A seminar that has successfully raised my awareness in regards of Antigypsyism & Antisemitism – Kethane Kadima Study Session, November 2016

The study session was organized by Phiren Amenca, the European Union of Jewish Students and the Council of Europe. The aim was to raise solidarity, awareness and capacity of Roma, Jewish and non-Roma/Jewish youth activists and their organisations in combating racism and discrimination, especially antigypsyism and antisemitism.

Marian Fieraru, an EVS volunteer in the Phiren Amenca coordination office for 2016-2017, shares his reflections on participating in the study session:

Basically, it was a wonderful experience, one of a kind; the facilitators made a very good job, giving their best to teach us all about racism, discrimination, stereotypes and prejudices often associated with both Roma and Jewish cultures.

DSC_0058In the beginning of the seminar we’ve been introduced to each other and played a game for this matter, just to help us keep in mind everyone else’s name. The various interactive activities facilitated by Alina Brickman, program officer of EUJS and Denisa Samková, board member of Phiren Amenca helped us to learn how to work together.

‘Kethane Kadima’ – this name hasn’t been chosen for no reason: a combination of Hebrew and Romani languages, it means ‘Together Forward’ which refers to both Roma and Jewish cultures.

Benny Fischer, president of EUJS & Sámuel Mágó trainer and volunteer of Austrain-based NGO ‘Romano Centro’ have presented two beautiful sessions about Antigypsyism and Antisemitism, talking about the history of Roma and Jewish people in Europe in the last centuries and the usual stereotypes associated with them.
Mid-week we’ve had to choose between 4 different parallel workshops: “Combating Hate Speech”, “Advocacy”, “Non-Formal Education” and “Local Actions”. I personally chose “Non-Formal Education” because I felt the need to know more about facilitating a workshop, how to deliver a certain message to the plenary, the thinking behind the actions and the reflection afterwards, group speaking and the steps in organizing a workshop. Our dear colleague, Sára Szilágyi, took part as well in presenting us tips and advices on how to facilitate together with Ruxandra Pandea from Council of Europe.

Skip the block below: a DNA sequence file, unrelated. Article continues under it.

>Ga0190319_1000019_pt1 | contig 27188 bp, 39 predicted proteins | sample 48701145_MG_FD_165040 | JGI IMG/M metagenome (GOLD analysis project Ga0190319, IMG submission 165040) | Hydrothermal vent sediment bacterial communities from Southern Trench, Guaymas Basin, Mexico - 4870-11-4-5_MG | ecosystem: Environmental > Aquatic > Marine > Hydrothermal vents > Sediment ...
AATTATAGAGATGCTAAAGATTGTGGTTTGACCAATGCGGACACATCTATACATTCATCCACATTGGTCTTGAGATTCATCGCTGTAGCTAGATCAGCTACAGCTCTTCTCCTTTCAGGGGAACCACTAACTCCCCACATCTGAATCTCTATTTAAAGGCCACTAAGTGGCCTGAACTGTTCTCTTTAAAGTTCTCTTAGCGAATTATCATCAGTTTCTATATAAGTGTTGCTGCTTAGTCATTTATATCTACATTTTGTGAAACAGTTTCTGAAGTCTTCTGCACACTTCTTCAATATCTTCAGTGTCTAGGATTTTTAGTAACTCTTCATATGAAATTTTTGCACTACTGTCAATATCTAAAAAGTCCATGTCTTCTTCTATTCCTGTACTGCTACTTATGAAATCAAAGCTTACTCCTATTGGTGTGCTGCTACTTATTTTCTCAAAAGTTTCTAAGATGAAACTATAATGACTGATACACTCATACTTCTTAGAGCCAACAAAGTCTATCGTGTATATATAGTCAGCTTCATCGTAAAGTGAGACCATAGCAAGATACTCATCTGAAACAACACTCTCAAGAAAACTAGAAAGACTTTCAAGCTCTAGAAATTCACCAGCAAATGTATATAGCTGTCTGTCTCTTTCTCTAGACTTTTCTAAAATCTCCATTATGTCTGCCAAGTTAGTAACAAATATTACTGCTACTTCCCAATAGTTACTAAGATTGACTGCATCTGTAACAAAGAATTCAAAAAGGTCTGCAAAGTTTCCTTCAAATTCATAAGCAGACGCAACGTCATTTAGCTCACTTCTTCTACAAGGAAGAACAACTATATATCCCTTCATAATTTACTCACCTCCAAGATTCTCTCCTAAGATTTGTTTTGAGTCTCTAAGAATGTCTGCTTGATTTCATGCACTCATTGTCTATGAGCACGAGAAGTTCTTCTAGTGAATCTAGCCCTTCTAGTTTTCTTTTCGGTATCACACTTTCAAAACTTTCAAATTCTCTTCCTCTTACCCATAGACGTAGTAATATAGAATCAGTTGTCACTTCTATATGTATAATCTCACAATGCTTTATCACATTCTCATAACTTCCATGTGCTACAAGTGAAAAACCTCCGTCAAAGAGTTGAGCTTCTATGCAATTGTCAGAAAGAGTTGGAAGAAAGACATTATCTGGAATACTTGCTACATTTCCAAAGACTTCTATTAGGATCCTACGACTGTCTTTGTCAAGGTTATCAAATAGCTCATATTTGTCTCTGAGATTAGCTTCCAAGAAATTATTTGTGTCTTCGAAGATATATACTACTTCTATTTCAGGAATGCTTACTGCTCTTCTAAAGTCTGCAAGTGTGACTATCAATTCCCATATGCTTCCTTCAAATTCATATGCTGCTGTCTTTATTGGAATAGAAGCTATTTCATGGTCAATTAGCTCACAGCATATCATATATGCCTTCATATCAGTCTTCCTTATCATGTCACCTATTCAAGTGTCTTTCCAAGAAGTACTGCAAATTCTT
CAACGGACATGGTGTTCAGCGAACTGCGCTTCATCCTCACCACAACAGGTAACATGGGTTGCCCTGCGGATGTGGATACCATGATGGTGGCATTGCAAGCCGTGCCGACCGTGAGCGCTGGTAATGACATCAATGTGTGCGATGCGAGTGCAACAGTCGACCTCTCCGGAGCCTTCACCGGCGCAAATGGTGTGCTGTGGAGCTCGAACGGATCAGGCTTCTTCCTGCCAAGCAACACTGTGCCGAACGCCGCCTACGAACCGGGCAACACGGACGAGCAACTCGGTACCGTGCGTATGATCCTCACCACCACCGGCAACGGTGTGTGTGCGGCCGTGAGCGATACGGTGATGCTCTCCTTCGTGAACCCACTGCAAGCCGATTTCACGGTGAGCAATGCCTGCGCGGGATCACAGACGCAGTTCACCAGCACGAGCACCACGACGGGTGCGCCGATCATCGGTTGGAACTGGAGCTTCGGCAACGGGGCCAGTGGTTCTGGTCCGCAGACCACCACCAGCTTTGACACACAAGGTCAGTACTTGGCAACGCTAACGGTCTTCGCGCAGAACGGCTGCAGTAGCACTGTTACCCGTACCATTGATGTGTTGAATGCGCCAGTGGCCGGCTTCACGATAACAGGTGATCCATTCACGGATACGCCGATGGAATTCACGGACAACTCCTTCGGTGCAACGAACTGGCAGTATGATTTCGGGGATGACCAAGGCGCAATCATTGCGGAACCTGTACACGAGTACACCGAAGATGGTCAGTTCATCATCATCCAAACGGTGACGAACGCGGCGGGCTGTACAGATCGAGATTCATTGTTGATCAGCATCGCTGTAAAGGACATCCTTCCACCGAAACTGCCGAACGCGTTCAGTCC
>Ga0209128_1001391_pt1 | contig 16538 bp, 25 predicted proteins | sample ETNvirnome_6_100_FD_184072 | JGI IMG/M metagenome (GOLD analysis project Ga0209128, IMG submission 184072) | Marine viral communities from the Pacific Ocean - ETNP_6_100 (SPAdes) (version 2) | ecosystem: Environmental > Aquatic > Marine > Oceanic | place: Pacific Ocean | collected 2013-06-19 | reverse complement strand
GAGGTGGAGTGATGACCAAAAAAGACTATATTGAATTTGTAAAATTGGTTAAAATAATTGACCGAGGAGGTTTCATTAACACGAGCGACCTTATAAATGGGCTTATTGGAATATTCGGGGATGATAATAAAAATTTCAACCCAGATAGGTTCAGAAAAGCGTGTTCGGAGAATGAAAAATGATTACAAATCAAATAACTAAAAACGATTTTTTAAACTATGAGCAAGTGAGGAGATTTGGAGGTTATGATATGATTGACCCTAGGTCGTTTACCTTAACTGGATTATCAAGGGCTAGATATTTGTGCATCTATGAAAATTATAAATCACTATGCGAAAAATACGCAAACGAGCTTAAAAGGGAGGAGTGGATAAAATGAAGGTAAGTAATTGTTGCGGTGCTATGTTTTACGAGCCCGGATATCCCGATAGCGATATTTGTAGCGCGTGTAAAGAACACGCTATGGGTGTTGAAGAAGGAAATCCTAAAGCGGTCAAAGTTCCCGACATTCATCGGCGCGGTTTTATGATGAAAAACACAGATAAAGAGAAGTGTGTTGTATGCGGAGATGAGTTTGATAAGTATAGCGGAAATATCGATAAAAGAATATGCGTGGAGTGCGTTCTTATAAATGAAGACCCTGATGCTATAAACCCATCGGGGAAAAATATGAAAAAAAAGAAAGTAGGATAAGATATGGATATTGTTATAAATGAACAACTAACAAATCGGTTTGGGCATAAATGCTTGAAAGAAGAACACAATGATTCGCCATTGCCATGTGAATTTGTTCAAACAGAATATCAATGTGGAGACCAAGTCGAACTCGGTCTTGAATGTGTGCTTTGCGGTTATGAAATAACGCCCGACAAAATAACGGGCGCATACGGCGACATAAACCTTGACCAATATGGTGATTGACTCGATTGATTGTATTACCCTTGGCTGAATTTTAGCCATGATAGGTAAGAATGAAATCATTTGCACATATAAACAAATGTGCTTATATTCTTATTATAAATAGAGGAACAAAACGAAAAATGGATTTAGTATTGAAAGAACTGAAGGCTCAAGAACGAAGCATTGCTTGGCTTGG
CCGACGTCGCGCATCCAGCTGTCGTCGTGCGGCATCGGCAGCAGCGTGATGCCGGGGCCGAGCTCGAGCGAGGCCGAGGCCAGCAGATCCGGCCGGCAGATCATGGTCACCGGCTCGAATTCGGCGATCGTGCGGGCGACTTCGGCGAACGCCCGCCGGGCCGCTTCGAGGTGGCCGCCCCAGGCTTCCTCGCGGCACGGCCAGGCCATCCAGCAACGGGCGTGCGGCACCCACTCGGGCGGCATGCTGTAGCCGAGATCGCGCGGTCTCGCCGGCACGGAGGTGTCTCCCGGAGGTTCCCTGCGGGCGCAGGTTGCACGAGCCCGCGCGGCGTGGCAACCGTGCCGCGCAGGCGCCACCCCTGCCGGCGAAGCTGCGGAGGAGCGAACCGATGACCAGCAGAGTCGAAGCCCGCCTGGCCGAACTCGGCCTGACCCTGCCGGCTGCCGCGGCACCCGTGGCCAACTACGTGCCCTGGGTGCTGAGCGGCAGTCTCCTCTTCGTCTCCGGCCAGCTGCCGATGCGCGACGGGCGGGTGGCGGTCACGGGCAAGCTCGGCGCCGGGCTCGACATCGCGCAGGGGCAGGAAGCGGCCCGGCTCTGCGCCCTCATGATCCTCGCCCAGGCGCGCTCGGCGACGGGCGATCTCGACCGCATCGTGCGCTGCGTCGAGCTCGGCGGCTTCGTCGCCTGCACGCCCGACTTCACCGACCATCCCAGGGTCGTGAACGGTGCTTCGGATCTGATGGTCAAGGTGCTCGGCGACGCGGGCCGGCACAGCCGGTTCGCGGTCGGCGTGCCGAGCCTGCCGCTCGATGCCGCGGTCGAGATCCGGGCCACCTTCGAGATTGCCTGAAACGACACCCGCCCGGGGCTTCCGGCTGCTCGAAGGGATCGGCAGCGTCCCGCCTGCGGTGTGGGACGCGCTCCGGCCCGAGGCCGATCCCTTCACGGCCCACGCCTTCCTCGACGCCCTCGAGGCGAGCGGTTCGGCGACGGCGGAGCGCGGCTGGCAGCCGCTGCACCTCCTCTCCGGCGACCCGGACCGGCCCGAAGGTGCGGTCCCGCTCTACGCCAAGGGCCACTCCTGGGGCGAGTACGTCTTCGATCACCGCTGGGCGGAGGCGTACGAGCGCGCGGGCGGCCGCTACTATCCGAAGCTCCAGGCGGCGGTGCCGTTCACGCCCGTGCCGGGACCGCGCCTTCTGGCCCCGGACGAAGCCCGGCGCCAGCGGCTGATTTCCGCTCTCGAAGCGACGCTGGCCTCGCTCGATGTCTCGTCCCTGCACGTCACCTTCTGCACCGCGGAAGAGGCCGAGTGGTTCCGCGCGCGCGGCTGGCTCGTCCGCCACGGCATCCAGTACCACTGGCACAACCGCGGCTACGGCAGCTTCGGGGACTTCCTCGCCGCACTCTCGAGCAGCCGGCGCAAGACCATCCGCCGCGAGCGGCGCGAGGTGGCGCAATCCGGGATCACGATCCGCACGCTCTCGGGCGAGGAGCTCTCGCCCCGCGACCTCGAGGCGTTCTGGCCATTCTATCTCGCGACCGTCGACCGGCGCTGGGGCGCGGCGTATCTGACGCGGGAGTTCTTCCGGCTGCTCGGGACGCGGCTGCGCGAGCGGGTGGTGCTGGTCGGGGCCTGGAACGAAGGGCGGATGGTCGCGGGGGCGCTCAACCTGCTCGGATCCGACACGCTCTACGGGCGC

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In the last two days, we developed project ideas in groups which can be applied in the future. The project in which I took part in developing it is: “Voices of Minorities” – a series of events which would strengthen the bond between Roma and Jewish communities; music, theatre, poetry slam, rap, fashion, food, storytelling, you name it. There were as well ideas of projects based on non-formal education, Holocaust commemoration, combating hate speech, a protest march designed for helping a Roma community in Nis, Serbia which is out of electricity.

All of the projects have been presented and analyzed by the facilitators and experts which gave feedback highlighting the strong and weak points of the projects.

The seminar has ended with a dinner arranged by the Jewish participants who gave us a glimpse of what the Shabbat is like. I have to say it was a once in a lifetime opportunity as I didn’t know anything about the Jewish culture before participating in this study session. We sang together a few traditional Jewish songs like: “Hineh ma tov”, “Adon Olam”, “Lecha Dodi” or “Hava Nagila”.

Thomas Hammarberg, former Commissioner for Human Rights at the Council of Europe, said: “Europe has a shameful history of discrimination and severe repression of the Roma. There are still widespread prejudices against them in country after country on our continent.”

Following his statement, I strongly believe that this kind of seminars help raising awareness and solidarity for Roma people all over the Europe. All humans are being born free and equal in dignity and rights. Roma people are definitely NOT an exception.

by Marian Fieraru

 

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